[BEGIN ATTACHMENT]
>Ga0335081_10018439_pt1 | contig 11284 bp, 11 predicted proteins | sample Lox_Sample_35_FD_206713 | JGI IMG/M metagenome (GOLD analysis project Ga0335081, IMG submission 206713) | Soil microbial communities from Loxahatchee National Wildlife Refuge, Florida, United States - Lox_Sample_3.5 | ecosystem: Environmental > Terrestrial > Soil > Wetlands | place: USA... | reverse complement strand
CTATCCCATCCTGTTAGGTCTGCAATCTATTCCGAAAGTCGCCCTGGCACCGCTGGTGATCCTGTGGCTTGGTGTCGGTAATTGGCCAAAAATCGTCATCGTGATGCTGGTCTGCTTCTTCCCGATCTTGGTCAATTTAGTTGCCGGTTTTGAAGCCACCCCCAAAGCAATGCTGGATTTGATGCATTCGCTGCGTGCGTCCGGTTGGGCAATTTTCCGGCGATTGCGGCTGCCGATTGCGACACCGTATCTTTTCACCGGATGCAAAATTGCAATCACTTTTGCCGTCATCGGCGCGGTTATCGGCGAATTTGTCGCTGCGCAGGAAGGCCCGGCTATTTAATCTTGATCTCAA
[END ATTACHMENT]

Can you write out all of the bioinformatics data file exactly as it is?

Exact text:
>Ga0335081_10018439_pt1 | contig 11284 bp, 11 predicted proteins | sample Lox_Sample_35_FD_206713 | JGI IMG/M metagenome (GOLD analysis project Ga0335081, IMG submission 206713) | Soil microbial communities from Loxahatchee National Wildlife Refuge, Florida, United States - Lox_Sample_3.5 | ecosystem: Environmental > Terrestrial > Soil > Wetlands | place: USA... | reverse complement strand
CTATCCCATCCTGTTAGGTCTGCAATCTATTCCGAAAGTCGCCCTGGCACCGCTGGTGATCCTGTGGCTTGGTGTCGGTAATTGGCCAAAAATCGTCATCGTGATGCTGGTCTGCTTCTTCCCGATCTTGGTCAATTTAGTTGCCGGTTTTGAAGCCACCCCCAAAGCAATGCTGGATTTGATGCATTCGCTGCGTGCGTCCGGTTGGGCAATTTTCCGGCGATTGCGGCTGCCGATTGCGACACCGTATCTTTTCACCGGATGCAAAATTGCAATCACTTTTGCCGTCATCGGCGCGGTTATCGGCGAATTTGTCGCTGCGCAGGAAGGCCCGGCTATTTAATCTTGATCTCAA